the legacy of that fateful day x
in Dallas.
, .
Blood Batle


Second-year Business School
graduate student JoAnna Horbath
knew a little boy who needed a blood
transfusion. From this personal expe-
rience, she realized the importance of
donating blood, and has since given
blood several times.
Horbath was also one of many
students who participated in the Blood
Battle versus Ohio State University
during the last two weeks.
Ohio State defeated the Univer-
sity, which only met 90 percent of its
goal, said Neal Fry, the University's
American Red Cross representative.
But she said there were no losers in
this year's battle.
"The real winners were the sick
and injured who received the 4,273
pints of blood that the two universi-
ties donated in two weeks," Fry said.
Most students from Alpha Phi
Omega (APO) service fraternity, the
co-sponsers of the Blood Battle with
the Red Cross, agreed that the 11th
annual competition was a success.
However, Nursing school junior
Kara Pacis, a co-chair for the event,
said she was somewhat disappointed
with reactions from some students
who were asked to donate blood.
"I was really frustrated with stu-

dents because a lot of them com-
plained about needle phobia. It's a
real good cause and one time is not
going to hurt you,' Pwa s said.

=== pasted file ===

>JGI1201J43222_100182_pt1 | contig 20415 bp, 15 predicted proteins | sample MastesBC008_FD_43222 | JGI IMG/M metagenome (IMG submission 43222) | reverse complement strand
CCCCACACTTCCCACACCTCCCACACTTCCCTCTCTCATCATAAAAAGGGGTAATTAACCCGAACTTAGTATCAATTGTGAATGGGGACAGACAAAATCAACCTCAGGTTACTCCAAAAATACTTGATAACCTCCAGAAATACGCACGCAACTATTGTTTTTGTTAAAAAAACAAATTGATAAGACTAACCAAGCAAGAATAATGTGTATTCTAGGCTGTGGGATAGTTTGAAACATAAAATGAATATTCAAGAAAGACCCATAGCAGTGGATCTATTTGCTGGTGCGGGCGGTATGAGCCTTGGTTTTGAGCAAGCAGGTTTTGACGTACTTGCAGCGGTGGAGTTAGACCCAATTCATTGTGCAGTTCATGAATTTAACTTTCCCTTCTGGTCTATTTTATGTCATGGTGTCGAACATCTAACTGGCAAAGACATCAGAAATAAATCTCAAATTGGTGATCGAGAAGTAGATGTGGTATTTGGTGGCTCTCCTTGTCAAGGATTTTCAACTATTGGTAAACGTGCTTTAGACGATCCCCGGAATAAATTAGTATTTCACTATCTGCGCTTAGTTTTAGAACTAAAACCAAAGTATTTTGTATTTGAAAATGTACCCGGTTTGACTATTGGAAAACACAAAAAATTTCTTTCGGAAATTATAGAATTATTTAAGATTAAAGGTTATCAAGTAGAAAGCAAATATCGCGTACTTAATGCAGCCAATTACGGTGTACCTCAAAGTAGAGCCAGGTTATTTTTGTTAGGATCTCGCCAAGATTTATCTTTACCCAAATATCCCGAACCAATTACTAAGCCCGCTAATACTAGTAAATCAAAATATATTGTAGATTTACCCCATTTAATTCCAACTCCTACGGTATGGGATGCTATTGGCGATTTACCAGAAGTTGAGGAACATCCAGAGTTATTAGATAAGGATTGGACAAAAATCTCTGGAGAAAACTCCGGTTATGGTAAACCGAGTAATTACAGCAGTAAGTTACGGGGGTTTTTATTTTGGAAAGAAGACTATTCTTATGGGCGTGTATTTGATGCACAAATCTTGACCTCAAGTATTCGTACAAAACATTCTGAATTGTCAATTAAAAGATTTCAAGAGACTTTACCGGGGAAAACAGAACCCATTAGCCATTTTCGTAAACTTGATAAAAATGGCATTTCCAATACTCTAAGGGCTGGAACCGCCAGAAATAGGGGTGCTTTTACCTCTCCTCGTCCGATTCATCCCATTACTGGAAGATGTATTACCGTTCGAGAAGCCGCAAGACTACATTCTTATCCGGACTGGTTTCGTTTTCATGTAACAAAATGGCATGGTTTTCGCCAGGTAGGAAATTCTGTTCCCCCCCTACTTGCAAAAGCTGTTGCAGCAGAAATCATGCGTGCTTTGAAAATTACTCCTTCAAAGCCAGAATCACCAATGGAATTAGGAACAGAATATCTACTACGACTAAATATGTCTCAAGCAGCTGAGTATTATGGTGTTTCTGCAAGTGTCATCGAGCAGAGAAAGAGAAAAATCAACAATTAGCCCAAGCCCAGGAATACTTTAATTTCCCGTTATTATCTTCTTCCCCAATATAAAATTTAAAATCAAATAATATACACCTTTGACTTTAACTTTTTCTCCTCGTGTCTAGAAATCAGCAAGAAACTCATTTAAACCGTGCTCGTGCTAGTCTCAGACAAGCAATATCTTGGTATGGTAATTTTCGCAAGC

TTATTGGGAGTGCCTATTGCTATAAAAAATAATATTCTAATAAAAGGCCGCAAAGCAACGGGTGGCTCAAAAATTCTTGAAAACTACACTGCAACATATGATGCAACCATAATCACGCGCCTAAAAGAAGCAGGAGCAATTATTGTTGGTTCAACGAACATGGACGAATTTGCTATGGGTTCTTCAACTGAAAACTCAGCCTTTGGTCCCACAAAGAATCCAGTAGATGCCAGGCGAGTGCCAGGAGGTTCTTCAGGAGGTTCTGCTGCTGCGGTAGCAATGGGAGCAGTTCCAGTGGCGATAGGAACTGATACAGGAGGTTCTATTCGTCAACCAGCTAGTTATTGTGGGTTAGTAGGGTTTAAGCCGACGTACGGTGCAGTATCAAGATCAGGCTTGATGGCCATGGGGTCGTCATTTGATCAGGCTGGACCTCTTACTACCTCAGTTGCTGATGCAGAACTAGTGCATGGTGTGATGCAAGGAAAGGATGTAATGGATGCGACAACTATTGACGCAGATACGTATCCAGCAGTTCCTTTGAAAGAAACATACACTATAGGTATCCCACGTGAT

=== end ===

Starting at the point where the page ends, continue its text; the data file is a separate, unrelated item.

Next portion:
Horbath said giving blood can be
a scary encounter but wanted to as-
sure other students 'is not some-
thing that you caft overcome."
Horbath, who had a good experi-
ence donating blood this time, pledged
to cor bnue id donate i the future.
As a volunteer f Or the Blood Battle
for the past four years, Christine Saad,
an LSA senior and member of APO
said she has noticed a decline in the
turnout of student donors on campus.
She attributed the University's loss
in the Blood BattLe to this trend but
said she is unsure how to educate
people about the importance and need
for giving blood.
"If they don't want to give, I don't
know what to say to make them give."
For next year's Blood Battle, Fry
promised that the University would
regain possession of the trophy from
"We have no intention of letting
those idiots have our trophy again,"
she stated.
Fry explained that the most im-
portant objective, though, is not the
trophy but to collect as much blood as